For the first several months of her life, Aliya Kuykendall was the only child aboard the Restoration. Her parents lived on board to help keep it in “ship shape.” In the image at the top of this article, the Restoration is bringing Russian Jews to Israel, helping them make aliyah. (Image courtesy of the Kuykendall family.)

Many people don’t understand why the Jewish people established the modern-day nation of Israel after 2,000 years. The Zionist movement was initially secular, but something Bible-literate Christians had predicted long before it happened.

I know why it happened: God did it.

God’s Promises Regarding the Land of Israel Will Be Fulfilled

The God who has made promises to the Jewish people concerning the land of Israel which are yet to be fulfilled made a move in 1948. He still has more moves to make, and those are predicted in the Scriptures. He is the God of Abraham, Isaac, and Jacob. He is the God of Israel. His Son, Jesus (Yeshua in Hebrew), lived as a Jewish man who was crucified and resurrected. Jesus will save the people of Israel (as well as Gentile believers from every other nation) from great oppression, establish the eternal kingdom of Israel, and one day reign over the world from David’s throne in Jerusalem.

A displaced people have retained their identity for millennia: No other people group has done this. The United Nations established modern-day Israel in 1948 after the Holocaust, but Israelis were forced to defend it the very next day, when five Arab nations attacked. (The word “miracles” often comes up in discussion of Israel’s military victories, such as on these pages about the Six-Day War and Yom Kippur War.)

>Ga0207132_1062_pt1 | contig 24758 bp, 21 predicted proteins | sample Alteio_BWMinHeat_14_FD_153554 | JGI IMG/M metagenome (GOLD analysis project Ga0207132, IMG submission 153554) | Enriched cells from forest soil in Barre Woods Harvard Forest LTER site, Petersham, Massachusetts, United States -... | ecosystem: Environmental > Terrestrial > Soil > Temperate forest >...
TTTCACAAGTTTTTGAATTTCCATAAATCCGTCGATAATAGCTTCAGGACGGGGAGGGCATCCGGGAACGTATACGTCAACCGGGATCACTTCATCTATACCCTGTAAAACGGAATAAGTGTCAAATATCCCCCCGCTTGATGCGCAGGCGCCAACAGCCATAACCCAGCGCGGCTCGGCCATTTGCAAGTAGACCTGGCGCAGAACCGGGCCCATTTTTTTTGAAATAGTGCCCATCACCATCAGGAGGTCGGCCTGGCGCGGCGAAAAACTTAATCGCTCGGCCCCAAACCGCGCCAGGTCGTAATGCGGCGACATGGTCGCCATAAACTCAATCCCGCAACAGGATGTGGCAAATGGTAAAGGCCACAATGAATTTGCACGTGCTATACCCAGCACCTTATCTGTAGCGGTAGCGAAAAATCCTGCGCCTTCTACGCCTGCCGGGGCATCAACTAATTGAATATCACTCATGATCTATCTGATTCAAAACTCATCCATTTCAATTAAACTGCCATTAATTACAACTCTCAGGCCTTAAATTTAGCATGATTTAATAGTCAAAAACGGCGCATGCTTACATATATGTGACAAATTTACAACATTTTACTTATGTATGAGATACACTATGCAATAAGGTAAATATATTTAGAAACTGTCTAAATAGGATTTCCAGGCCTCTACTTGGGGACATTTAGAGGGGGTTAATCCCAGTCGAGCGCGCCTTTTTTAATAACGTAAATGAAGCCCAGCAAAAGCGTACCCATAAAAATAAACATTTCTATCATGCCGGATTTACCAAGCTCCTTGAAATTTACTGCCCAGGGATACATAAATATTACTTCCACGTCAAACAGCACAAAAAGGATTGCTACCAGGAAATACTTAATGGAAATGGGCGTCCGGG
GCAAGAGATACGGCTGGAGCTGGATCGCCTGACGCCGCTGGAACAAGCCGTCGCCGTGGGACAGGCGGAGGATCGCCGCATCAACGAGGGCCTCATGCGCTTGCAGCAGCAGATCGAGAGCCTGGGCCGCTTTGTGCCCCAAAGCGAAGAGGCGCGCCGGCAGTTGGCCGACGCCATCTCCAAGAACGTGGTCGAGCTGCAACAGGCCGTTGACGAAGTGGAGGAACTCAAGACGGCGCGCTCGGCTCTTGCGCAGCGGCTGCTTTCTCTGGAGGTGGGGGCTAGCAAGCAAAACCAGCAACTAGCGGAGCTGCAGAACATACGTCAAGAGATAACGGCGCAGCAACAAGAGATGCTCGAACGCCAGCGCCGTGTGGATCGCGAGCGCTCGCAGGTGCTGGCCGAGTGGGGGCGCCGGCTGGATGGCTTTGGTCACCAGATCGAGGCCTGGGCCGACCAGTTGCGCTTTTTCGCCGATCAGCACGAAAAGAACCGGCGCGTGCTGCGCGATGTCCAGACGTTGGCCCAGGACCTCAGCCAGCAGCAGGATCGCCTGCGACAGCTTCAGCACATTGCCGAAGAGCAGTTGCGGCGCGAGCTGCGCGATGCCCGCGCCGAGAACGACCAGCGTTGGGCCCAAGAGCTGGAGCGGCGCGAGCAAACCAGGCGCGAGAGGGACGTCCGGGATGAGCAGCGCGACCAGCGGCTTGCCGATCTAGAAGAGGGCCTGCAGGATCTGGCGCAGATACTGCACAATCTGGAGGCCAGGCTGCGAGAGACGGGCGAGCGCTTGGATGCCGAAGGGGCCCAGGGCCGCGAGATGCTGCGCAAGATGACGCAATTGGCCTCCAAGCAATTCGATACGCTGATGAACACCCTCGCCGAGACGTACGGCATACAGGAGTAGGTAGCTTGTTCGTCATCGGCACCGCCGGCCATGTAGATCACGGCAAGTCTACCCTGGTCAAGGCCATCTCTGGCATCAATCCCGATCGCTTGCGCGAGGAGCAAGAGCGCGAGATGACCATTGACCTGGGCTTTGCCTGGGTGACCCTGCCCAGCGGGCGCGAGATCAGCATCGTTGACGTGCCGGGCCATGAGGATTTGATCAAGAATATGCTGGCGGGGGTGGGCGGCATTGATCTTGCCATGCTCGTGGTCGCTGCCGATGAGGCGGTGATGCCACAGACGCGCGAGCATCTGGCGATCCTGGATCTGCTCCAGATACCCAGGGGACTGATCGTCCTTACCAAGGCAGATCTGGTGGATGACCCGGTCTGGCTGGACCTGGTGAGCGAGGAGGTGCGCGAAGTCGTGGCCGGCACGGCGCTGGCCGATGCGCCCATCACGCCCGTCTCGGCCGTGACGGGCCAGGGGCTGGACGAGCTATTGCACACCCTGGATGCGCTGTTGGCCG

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If you understand the Scriptures, these miraculous happenings make sense. The church has not replaced ethnic Israel; while ethnic Israel must have faith in her Messiah to be saved, Jews are still special to God. The Abrahamic Covenant was an unconditional promise from God to bless Abraham and his descendants forever, make them a blessing to all the nations, and give them the land of Israel. The Old Testament prophets reiterated the promise that Abraham’s descendants would live there in peace from their enemies; peace is something they’ve never had so far. While Palestinians chant that they will exterminate Jews “from the river to the sea,” the Scriptures demonstrate that God gave all that area — and beyond it as well — to the Jewish people millennia ago, and those borders will be reestablished at the time God decides.

Sadly, many Christians don’t acknowledge that ethnic Israel is still significant to God and still has unique promises to look forward to. We think the story is suddenly totally about us — Gentile believers who’ve been grafted in. We’ve been blessed through them by the Messiah, but the Jews are still the center of the story of God’s dealings with the world. If you realize this, the world and the Bible make a lot more sense.

Who Will Stand by Their Side?

The significance of this fact will come to a head as the Jewish people and the nation of Israel continue to face hatred and the denial of their identity and rights. When Jesus’s brothers and sisters suffer, who will stand by their side? Who will give them a cup of cold water to drink? Who will feed them and clothe them, knowing that Jesus said those who do so feed and clothe Him?

Jews are facing hatred now, and according to the Scriptures, there is sadly more to come. We should prepare for persecution now by learning not to be afraid to align ourselves with the plans, purposes, and chosen people of God.

Historically, Gentile believers and others who have manipulated Christian teachings have been among the Jewish people’s greatest persecutors, as seen through the Middle Ages, the Crusades, the Spanish inquisition, Hitler’s Third Reich and many other similar events. This persecution directly contradicts the heart and Word of God. Instead, we should be ready to face persecution with them, like those who were thrown into concentration camps for hiding Jews during World War II.

Don’t fear Islamic terrorists or other people. Fear God. Fear the Jewish King of the world who is coming back to make all things right.


Aliya Kuykendall is a staff writer and proofreader for The Stream. You can follow Aliya on X @AliyaKuykendall and follow The Stream @Streamdotorg.